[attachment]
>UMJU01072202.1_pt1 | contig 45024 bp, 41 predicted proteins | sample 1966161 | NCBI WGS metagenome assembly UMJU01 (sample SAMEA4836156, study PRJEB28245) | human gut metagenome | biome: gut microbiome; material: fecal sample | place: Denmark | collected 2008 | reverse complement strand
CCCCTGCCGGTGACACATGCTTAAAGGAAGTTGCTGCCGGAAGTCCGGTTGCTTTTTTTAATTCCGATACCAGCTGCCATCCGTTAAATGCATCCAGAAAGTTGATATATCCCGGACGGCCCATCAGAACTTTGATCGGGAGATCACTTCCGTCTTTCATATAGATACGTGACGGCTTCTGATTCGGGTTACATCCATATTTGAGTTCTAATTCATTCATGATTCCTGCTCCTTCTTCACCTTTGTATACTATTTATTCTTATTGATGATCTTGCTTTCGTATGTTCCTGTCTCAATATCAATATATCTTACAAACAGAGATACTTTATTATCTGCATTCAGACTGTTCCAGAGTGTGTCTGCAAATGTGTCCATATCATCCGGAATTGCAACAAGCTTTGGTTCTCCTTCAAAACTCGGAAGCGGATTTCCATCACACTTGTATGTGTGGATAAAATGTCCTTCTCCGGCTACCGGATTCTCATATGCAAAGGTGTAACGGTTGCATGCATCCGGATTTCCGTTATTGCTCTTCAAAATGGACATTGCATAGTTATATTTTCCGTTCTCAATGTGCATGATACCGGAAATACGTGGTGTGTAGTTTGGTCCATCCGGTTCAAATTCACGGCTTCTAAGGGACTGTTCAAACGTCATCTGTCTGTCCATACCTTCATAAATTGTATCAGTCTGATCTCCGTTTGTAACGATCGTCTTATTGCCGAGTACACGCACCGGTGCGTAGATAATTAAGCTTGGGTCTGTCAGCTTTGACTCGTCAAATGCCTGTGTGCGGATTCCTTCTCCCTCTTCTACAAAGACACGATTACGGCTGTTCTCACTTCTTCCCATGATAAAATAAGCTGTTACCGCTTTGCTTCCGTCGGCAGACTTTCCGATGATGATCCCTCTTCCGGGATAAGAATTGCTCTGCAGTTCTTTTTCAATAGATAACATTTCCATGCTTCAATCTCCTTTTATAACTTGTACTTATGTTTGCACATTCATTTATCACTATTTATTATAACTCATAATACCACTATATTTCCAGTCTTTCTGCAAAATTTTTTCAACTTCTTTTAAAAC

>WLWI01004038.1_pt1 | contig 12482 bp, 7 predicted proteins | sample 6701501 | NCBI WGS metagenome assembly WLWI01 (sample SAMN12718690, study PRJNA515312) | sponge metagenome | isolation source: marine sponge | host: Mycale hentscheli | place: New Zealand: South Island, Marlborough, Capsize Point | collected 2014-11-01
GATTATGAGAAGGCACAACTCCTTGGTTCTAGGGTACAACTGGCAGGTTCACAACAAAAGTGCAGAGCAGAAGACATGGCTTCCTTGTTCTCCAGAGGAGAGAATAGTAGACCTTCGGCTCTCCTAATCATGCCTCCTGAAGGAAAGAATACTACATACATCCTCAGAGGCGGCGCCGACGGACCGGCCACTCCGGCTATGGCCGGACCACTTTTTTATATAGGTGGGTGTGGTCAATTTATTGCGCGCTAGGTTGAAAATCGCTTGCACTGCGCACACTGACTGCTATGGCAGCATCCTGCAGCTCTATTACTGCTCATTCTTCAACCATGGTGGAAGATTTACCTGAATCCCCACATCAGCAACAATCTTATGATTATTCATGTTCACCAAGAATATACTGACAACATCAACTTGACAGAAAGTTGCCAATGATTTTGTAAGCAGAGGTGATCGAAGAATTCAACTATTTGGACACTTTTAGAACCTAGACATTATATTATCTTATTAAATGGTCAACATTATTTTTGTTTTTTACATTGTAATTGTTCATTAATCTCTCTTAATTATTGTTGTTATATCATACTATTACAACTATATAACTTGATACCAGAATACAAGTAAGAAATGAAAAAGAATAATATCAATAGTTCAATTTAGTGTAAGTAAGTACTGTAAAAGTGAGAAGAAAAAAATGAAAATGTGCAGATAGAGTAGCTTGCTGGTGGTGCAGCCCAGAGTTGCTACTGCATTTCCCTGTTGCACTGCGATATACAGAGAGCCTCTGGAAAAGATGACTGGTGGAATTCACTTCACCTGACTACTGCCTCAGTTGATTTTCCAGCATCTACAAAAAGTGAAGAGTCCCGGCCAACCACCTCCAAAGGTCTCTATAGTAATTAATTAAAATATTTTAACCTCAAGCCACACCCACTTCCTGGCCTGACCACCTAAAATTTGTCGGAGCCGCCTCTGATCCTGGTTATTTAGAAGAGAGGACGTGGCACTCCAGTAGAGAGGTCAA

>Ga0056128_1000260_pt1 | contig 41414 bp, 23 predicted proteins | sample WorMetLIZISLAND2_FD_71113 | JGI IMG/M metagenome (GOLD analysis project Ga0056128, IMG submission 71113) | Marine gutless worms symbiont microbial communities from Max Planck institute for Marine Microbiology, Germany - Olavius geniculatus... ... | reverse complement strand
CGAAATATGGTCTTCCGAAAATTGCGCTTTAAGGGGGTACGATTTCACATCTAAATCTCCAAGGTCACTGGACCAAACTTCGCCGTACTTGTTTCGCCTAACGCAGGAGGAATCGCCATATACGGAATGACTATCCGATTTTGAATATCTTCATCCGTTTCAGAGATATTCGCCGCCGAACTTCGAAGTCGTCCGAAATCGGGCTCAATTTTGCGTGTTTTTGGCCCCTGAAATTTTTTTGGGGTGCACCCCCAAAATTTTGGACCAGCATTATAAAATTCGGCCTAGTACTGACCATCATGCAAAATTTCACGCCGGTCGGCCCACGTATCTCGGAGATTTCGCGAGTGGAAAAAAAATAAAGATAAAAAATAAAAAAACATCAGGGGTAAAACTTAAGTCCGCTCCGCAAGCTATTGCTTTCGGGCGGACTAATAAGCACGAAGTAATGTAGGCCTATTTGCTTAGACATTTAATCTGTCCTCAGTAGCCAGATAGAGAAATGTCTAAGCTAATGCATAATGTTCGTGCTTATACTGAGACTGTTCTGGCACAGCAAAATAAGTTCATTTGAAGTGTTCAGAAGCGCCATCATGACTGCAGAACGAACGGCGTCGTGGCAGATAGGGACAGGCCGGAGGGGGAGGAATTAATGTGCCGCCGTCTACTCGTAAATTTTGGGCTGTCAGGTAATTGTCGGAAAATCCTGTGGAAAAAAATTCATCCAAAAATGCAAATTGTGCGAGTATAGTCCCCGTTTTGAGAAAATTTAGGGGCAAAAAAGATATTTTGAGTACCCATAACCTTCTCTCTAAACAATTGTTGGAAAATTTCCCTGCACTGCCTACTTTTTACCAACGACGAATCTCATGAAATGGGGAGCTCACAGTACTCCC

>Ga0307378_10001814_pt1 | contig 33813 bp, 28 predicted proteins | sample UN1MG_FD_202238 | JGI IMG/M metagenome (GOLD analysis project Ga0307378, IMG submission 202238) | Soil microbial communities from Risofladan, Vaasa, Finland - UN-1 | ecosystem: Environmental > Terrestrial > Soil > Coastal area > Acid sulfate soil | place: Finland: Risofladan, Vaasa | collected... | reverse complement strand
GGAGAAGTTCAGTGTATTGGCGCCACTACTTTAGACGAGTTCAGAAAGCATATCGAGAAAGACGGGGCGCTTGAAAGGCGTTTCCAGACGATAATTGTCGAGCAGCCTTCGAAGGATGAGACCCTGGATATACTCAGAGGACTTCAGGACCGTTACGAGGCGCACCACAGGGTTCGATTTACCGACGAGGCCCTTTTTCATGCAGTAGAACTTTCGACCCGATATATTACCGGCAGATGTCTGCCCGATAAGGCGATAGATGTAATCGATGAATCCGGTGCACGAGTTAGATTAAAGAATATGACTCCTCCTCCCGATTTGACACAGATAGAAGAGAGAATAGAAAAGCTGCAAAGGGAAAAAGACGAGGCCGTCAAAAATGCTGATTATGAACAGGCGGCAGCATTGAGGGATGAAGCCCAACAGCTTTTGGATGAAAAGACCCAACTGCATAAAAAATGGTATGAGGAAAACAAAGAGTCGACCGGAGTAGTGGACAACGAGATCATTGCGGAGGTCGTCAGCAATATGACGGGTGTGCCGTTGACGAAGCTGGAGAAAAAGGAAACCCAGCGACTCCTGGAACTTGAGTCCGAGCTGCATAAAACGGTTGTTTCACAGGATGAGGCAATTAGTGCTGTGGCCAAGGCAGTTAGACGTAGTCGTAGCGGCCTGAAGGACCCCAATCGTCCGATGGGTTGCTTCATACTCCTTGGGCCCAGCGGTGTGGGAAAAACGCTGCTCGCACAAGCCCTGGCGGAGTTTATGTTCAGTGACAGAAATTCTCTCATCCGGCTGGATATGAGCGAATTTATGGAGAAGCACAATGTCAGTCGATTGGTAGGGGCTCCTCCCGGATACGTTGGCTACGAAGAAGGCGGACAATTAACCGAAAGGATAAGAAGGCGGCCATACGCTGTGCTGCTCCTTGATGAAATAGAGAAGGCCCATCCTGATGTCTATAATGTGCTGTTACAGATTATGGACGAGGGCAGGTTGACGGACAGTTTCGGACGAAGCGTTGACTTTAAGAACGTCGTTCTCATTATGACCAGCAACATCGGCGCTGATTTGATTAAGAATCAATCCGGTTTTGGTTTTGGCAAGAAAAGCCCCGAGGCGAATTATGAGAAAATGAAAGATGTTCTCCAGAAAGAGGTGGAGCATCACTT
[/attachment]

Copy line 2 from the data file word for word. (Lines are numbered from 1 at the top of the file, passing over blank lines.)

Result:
CCCCTGCCGGTGACACATGCTTAAAGGAAGTTGCTGCCGGAAGTCCGGTTGCTTTTTTTAATTCCGATACCAGCTGCCATCCGTTAAATGCATCCAGAAAGTTGATATATCCCGGACGGCCCATCAGAACTTTGATCGGGAGATCACTTCCGTCTTTCATATAGATACGTGACGGCTTCTGATTCGGGTTACATCCATATTTGAGTTCTAATTCATTCATGATTCCTGCTCCTTCTTCACCTTTGTATACTATTTATTCTTATTGATGATCTTGCTTTCGTATGTTCCTGTCTCAATATCAATATATCTTACAAACAGAGATACTTTATTATCTGCATTCAGACTGTTCCAGAGTGTGTCTGCAAATGTGTCCATATCATCCGGAATTGCAACAAGCTTTGGTTCTCCTTCAAAACTCGGAAGCGGATTTCCATCACACTTGTATGTGTGGATAAAATGTCCTTCTCCGGCTACCGGATTCTCATATGCAAAGGTGTAACGGTTGCATGCATCCGGATTTCCGTTATTGCTCTTCAAAATGGACATTGCATAGTTATATTTTCCGTTCTCAATGTGCATGATACCGGAAATACGTGGTGTGTAGTTTGGTCCATCCGGTTCAAATTCACGGCTTCTAAGGGACTGTTCAAACGTCATCTGTCTGTCCATACCTTCATAAATTGTATCAGTCTGATCTCCGTTTGTAACGATCGTCTTATTGCCGAGTACACGCACCGGTGCGTAGATAATTAAGCTTGGGTCTGTCAGCTTTGACTCGTCAAATGCCTGTGTGCGGATTCCTTCTCCCTCTTCTACAAAGACACGATTACGGCTGTTCTCACTTCTTCCCATGATAAAATAAGCTGTTACCGCTTTGCTTCCGTCGGCAGACTTTCCGATGATGATCCCTCTTCCGGGATAAGAATTGCTCTGCAGTTCTTTTTCAATAGATAACATTTCCATGCTTCAATCTCCTTTTATAACTTGTACTTATGTTTGCACATTCATTTATCACTATTTATTATAACTCATAATACCACTATATTTCCAGTCTTTCTGCAAAATTTTTTCAACTTCTTTTAAAAC